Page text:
Local governments face revenue deficit

“These local governments had already programmed in what looked like additional revenue that they were going to receive, and now that rug was pulled out from under them,” Mack Shelley, a university professor in political science, said.


Courtesy of Wikimedia Commons

Iowa’s state capitol in Des Moines, Iowa

Local governments across Iowa are facing a deficit in revenue for their fiscal year 2023/24 budgets following the implementation of Senate File 181.

Senate File 181 was signed into law Monday by Gov. Kim Reynolds. The bill intends to fix an error made by the legislature in how multi-residential buildings were taxed. As a result of the bill, local governments are expected to see a decrease in their revenue.

“The information got out too late to have an impact on this current budgeting cycle,” said Mack Shelley, a university professor in political science. “These local governments had already programmed in what looked like additional revenue that they were going to receive, and now that rug was pulled out from under them.”

The lack of notification for local governments has resulted in them having to account for a deficit in proposed revenue.

“School districts, municipalities and a lot of other public entities are estimated to have planned for about $133 million of their total spending that doesn’t exist now,” Shelley said.

According to city documents, the council is set to consider a 13-cent increase to Ames’ property tax rate.

Mayor of Ames John Haila said the city opposed the bill due to the late notice on the necessary change, adding that the city was advocating that the legislature postpone the fix a year.

“We understand what they’re trying to accomplish, and so it is what it is, and we’re gonna just move on,” Haila said. “That’s probably the crux of the matter I think for all cities and counties, and we respect what their decision is.”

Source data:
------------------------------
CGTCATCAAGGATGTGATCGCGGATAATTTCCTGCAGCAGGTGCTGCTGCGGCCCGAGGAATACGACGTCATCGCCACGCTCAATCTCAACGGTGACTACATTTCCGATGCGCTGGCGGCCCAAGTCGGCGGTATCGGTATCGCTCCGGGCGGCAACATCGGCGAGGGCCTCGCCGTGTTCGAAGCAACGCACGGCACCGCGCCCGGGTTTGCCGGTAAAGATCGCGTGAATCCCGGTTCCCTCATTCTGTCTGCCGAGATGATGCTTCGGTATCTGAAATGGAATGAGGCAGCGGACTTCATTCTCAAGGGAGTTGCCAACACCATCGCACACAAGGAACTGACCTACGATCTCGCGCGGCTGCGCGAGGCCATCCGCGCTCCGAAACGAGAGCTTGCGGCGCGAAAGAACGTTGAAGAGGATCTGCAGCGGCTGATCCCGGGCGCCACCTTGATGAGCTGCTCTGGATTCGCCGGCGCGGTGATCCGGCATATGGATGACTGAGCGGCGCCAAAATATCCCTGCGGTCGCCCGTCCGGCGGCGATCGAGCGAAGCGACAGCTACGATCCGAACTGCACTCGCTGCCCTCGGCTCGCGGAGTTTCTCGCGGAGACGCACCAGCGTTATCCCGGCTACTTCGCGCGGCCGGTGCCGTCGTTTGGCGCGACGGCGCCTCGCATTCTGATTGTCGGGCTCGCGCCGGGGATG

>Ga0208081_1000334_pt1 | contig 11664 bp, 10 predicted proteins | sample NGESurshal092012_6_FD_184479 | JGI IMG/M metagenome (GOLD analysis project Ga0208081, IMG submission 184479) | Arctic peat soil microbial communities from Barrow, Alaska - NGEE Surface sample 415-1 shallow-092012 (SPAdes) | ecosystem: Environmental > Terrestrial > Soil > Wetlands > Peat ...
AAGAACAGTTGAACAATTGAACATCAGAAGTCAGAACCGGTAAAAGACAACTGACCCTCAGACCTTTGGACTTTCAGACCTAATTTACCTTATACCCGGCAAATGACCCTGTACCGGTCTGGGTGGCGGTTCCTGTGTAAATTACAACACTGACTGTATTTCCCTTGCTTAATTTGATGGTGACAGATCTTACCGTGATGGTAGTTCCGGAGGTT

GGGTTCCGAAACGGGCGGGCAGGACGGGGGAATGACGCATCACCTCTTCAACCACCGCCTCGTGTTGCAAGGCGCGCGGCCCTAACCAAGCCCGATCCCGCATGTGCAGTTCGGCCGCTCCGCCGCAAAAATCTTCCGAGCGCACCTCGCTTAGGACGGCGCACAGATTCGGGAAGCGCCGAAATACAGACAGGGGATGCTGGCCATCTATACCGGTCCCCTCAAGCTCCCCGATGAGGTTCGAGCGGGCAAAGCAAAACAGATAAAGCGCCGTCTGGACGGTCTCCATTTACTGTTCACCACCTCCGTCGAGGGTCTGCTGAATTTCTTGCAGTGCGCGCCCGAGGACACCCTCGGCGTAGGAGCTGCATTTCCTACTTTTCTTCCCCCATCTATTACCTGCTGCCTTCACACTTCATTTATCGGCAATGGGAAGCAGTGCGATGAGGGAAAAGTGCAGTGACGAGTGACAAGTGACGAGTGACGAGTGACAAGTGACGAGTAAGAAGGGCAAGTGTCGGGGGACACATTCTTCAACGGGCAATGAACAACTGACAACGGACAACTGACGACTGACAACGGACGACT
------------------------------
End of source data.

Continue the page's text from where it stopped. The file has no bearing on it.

Ames City Manager Steve Schainker said city staff has concluded that a number of bills being proposed in the legislature may negatively impact city revenue sources.

“One is property taxes, which they want to cap the growth on the amount of taxes we can collect,” Schainker said. “Some may deal with our local option sales tax, […] some have to deal with bond issues and procedures for bond issues. So, it’s not one bill that passes; it’s a number of bills they’re talking about– and we don’t know which one will pass.”

Schainker said the moves being made in the legislature also inhibit the city’s ability to provide quality service to their customers.

“I watch state legislatures debate with federal government, and they always talk about states’ rights–that they would hope that federal government would allow the states the freedom to implement policies and actions,” Schainker said. “At the local level, we call that home rule that we would hope that the state legislature would allow the local governments to take the actions necessary to provide the services to their customers.”

Peter Orazem, a university professor in economics, said local governments should be able to adequately adjust to the change.

“This is relatively modest amounts of money involved even though it’s a lot in aggregate,” Orazem said. “If you look at the cost per city, $700,000 is not a very big chunk of the Ames budget.”

Orazem said he does not expect there will not be much impact for students.

“Since most students are in multi-residential properties, I don’t think this will have much of an effect at all,” Orazem said.

Shelley said if the city had to cut from programs the university does in partnership with the city such as CyRide and fire services, the legislature’s fix could unintentionally impact Iowa State’s budget.

“[There are] shared services between the City of Ames and Iowa State University, so to what extent a shortfall on the city side of budgets, to what extent ISU might be asked to make up for that, I don’t know,” Shelley said.